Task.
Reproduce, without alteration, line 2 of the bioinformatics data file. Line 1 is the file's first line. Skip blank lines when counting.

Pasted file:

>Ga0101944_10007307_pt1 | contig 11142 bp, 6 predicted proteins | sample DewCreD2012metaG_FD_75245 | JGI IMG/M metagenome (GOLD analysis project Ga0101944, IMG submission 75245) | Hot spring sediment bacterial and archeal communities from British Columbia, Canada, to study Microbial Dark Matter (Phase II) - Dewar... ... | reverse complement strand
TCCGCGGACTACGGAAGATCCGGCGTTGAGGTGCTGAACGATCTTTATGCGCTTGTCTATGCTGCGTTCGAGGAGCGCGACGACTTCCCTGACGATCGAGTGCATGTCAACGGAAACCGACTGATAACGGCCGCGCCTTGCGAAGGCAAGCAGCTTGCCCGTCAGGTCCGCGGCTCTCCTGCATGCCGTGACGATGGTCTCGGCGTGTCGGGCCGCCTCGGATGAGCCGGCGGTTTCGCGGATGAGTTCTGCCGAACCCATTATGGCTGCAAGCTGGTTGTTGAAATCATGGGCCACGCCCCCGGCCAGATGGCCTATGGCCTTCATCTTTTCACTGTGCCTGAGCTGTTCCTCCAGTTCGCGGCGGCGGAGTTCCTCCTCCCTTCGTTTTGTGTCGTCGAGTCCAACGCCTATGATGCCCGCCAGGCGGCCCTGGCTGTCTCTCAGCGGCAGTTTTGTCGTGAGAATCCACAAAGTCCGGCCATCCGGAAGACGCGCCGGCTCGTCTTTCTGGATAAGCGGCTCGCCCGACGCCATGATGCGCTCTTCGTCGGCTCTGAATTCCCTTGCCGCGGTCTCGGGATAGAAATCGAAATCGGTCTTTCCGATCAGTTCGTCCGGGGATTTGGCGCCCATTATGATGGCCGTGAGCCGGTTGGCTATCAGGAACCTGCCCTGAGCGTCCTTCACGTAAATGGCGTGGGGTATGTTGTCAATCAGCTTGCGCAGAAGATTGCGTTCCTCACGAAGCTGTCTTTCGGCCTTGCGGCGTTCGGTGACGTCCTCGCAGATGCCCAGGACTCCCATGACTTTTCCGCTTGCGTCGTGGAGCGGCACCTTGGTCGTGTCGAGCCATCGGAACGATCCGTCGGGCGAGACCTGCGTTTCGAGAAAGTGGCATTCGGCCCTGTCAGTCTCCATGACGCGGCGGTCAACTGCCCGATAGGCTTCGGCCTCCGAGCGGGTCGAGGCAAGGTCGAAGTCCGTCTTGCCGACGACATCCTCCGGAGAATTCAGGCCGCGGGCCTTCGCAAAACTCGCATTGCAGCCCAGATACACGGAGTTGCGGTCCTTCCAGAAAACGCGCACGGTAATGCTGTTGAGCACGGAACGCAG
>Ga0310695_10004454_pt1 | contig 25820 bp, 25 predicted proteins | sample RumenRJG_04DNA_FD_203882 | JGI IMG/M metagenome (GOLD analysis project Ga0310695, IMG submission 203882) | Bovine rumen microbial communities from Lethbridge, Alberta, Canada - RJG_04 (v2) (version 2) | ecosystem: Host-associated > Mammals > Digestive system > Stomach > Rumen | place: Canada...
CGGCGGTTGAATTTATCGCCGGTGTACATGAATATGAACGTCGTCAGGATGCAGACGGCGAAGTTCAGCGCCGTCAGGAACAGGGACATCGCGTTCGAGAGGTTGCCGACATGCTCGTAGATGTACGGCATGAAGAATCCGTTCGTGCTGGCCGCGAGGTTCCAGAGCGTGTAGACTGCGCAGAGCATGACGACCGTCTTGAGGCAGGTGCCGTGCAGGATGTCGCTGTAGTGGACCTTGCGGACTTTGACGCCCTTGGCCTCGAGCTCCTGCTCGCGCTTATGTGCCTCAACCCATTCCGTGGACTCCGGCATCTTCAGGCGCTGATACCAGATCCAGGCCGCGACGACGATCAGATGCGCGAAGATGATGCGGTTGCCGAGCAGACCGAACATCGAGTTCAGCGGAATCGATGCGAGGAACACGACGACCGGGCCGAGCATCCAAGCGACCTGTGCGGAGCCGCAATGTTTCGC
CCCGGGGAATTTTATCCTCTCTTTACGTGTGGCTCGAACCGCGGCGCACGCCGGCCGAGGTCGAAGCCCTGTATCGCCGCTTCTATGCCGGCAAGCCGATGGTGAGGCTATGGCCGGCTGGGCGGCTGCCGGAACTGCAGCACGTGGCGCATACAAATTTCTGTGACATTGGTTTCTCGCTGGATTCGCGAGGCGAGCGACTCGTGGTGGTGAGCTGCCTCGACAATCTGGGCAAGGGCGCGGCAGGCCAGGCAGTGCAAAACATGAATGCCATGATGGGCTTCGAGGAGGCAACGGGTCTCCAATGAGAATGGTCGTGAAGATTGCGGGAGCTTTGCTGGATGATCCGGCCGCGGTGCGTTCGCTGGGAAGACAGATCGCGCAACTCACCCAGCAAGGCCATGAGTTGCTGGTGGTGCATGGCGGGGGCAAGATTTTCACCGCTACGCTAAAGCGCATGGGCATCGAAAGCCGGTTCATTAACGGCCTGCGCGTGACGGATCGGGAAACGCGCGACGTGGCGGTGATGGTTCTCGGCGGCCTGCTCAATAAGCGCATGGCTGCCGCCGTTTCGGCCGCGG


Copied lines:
TCCGCGGACTACGGAAGATCCGGCGTTGAGGTGCTGAACGATCTTTATGCGCTTGTCTATGCTGCGTTCGAGGAGCGCGACGACTTCCCTGACGATCGAGTGCATGTCAACGGAAACCGACTGATAACGGCCGCGCCTTGCGAAGGCAAGCAGCTTGCCCGTCAGGTCCGCGGCTCTCCTGCATGCCGTGACGATGGTCTCGGCGTGTCGGGCCGCCTCGGATGAGCCGGCGGTTTCGCGGATGAGTTCTGCCGAACCCATTATGGCTGCAAGCTGGTTGTTGAAATCATGGGCCACGCCCCCGGCCAGATGGCCTATGGCCTTCATCTTTTCACTGTGCCTGAGCTGTTCCTCCAGTTCGCGGCGGCGGAGTTCCTCCTCCCTTCGTTTTGTGTCGTCGAGTCCAACGCCTATGATGCCCGCCAGGCGGCCCTGGCTGTCTCTCAGCGGCAGTTTTGTCGTGAGAATCCACAAAGTCCGGCCATCCGGAAGACGCGCCGGCTCGTCTTTCTGGATAAGCGGCTCGCCCGACGCCATGATGCGCTCTTCGTCGGCTCTGAATTCCCTTGCCGCGGTCTCGGGATAGAAATCGAAATCGGTCTTTCCGATCAGTTCGTCCGGGGATTTGGCGCCCATTATGATGGCCGTGAGCCGGTTGGCTATCAGGAACCTGCCCTGAGCGTCCTTCACGTAAATGGCGTGGGGTATGTTGTCAATCAGCTTGCGCAGAAGATTGCGTTCCTCACGAAGCTGTCTTTCGGCCTTGCGGCGTTCGGTGACGTCCTCGCAGATGCCCAGGACTCCCATGACTTTTCCGCTTGCGTCGTGGAGCGGCACCTTGGTCGTGTCGAGCCATCGGAACGATCCGTCGGGCGAGACCTGCGTTTCGAGAAAGTGGCATTCGGCCCTGTCAGTCTCCATGACGCGGCGGTCAACTGCCCGATAGGCTTCGGCCTCCGAGCGGGTCGAGGCAAGGTCGAAGTCCGTCTTGCCGACGACATCCTCCGGAGAATTCAGGCCGCGGGCCTTCGCAAAACTCGCATTGCAGCCCAGATACACGGAGTTGCGGTCCTTCCAGAAAACGCGCACGGTAATGCTGTTGAGCACGGAACGCAG